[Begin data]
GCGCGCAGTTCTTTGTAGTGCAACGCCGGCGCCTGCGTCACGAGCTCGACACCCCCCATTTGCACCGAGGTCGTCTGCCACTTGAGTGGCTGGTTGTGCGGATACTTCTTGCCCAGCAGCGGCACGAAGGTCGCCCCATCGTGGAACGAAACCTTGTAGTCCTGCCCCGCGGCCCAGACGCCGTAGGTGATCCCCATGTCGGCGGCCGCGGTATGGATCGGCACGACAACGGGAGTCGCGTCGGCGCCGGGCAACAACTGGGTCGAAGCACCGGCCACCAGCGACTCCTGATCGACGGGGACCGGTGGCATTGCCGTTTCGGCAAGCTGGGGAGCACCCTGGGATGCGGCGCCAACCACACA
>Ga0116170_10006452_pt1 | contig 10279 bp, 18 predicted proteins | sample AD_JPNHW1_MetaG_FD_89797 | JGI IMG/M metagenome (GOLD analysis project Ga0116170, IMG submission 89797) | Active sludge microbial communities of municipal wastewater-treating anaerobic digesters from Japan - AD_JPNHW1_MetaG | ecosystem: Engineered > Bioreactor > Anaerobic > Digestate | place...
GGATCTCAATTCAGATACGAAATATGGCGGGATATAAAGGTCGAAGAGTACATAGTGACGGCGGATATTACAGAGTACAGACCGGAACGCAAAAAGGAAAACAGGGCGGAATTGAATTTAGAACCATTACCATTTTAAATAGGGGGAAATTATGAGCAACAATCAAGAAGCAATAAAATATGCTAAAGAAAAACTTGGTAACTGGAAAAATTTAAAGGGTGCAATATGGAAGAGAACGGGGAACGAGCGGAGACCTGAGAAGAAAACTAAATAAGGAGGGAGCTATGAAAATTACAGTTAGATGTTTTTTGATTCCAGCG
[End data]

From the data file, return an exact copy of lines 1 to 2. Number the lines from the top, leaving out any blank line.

GCGCGCAGTTCTTTGTAGTGCAACGCCGGCGCCTGCGTCACGAGCTCGACACCCCCCATTTGCACCGAGGTCGTCTGCCACTTGAGTGGCTGGTTGTGCGGATACTTCTTGCCCAGCAGCGGCACGAAGGTCGCCCCATCGTGGAACGAAACCTTGTAGTCCTGCCCCGCGGCCCAGACGCCGTAGGTGATCCCCATGTCGGCGGCCGCGGTATGGATCGGCACGACAACGGGAGTCGCGTCGGCGCCGGGCAACAACTGGGTCGAAGCACCGGCCACCAGCGACTCCTGATCGACGGGGACCGGTGGCATTGCCGTTTCGGCAAGCTGGGGAGCACCCTGGGATGCGGCGCCAACCACACA
>Ga0116170_10006452_pt1 | contig 10279 bp, 18 predicted proteins | sample AD_JPNHW1_MetaG_FD_89797 | JGI IMG/M metagenome (GOLD analysis project Ga0116170, IMG submission 89797) | Active sludge microbial communities of municipal wastewater-treating anaerobic digesters from Japan - AD_JPNHW1_MetaG | ecosystem: Engineered > Bioreactor > Anaerobic > Digestate | place...